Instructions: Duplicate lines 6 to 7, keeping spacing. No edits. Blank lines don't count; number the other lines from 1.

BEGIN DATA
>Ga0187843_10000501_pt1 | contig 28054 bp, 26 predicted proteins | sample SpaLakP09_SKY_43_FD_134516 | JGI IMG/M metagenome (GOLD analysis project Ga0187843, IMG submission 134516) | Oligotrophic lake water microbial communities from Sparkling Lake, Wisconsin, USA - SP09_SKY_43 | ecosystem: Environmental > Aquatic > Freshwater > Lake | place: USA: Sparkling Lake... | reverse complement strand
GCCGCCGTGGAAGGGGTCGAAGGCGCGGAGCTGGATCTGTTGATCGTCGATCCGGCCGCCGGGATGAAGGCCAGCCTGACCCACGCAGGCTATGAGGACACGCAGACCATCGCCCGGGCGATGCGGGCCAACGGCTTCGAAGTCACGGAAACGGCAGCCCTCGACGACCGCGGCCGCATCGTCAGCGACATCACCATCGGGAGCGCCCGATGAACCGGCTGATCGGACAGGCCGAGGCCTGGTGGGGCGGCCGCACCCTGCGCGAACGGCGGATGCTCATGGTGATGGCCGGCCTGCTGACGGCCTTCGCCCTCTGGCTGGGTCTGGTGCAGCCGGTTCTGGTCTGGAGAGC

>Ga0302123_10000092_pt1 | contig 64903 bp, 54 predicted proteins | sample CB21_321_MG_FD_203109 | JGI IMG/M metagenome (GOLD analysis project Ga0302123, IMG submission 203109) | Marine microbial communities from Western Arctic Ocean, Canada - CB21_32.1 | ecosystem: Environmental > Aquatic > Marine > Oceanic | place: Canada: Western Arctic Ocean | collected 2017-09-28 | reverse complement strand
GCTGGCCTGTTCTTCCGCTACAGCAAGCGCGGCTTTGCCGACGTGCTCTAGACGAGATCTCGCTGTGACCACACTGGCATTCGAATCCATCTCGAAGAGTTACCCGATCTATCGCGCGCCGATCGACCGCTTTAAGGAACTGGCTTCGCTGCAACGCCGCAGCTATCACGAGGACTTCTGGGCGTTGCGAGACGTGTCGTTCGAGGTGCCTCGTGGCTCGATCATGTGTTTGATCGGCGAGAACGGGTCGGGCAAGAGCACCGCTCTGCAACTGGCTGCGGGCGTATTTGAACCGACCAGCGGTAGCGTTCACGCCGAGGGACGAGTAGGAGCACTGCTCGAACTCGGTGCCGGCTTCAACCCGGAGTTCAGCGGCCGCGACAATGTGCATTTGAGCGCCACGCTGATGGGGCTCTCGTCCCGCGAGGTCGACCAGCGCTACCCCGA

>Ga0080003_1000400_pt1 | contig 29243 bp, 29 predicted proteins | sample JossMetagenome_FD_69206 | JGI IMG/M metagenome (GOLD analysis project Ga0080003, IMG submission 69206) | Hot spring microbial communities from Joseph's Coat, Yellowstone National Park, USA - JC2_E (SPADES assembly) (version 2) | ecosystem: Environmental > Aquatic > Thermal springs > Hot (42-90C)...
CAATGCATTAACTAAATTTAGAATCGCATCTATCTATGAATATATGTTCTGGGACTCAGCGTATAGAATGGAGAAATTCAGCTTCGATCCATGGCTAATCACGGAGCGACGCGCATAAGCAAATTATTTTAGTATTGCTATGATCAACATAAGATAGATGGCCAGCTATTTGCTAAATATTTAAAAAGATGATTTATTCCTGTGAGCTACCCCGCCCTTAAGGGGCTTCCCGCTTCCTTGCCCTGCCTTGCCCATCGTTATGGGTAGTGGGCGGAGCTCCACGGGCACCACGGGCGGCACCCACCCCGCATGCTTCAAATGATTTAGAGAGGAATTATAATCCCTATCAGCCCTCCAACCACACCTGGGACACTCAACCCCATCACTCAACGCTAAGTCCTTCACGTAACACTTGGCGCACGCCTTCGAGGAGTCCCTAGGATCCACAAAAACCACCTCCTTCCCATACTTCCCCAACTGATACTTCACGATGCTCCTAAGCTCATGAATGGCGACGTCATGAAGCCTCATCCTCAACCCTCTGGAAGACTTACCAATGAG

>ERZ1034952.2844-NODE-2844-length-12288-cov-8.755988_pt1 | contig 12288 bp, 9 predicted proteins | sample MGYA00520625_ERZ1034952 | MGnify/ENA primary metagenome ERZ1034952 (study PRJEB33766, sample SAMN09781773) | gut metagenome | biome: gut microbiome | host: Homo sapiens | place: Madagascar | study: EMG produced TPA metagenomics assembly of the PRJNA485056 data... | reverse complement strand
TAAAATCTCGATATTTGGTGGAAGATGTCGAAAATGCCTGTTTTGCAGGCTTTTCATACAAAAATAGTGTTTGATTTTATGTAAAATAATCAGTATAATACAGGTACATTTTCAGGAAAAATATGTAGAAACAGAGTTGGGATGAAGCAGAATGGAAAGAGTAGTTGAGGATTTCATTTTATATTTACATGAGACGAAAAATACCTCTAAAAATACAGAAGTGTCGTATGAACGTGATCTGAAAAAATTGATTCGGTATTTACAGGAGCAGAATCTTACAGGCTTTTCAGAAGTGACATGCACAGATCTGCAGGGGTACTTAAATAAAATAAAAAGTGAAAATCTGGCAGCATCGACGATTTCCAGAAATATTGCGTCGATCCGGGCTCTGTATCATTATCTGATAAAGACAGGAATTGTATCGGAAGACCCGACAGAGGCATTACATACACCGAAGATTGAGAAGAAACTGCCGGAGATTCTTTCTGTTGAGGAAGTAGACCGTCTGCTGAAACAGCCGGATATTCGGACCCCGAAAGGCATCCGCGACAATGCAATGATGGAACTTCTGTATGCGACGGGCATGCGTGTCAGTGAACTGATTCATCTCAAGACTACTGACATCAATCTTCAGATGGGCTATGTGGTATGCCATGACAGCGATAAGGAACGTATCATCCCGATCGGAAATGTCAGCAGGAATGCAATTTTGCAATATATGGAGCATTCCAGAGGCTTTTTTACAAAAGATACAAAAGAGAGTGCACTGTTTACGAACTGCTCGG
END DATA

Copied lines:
CAATGCATTAACTAAATTTAGAATCGCATCTATCTATGAATATATGTTCTGGGACTCAGCGTATAGAATGGAGAAATTCAGCTTCGATCCATGGCTAATCACGGAGCGACGCGCATAAGCAAATTATTTTAGTATTGCTATGATCAACATAAGATAGATGGCCAGCTATTTGCTAAATATTTAAAAAGATGATTTATTCCTGTGAGCTACCCCGCCCTTAAGGGGCTTCCCGCTTCCTTGCCCTGCCTTGCCCATCGTTATGGGTAGTGGGCGGAGCTCCACGGGCACCACGGGCGGCACCCACCCCGCATGCTTCAAATGATTTAGAGAGGAATTATAATCCCTATCAGCCCTCCAACCACACCTGGGACACTCAACCCCATCACTCAACGCTAAGTCCTTCACGTAACACTTGGCGCACGCCTTCGAGGAGTCCCTAGGATCCACAAAAACCACCTCCTTCCCATACTTCCCCAACTGATACTTCACGATGCTCCTAAGCTCATGAATGGCGACGTCATGAAGCCTCATCCTCAACCCTCTGGAAGACTTACCAATGAG

>ERZ1034952.2844-NODE-2844-length-12288-cov-8.755988_pt1 | contig 12288 bp, 9 predicted proteins | sample MGYA00520625_ERZ1034952 | MGnify/ENA primary metagenome ERZ1034952 (study PRJEB33766, sample SAMN09781773) | gut metagenome | biome: gut microbiome | host: Homo sapiens | place: Madagascar | study: EMG produced TPA metagenomics assembly of the PRJNA485056 data... | reverse complement strand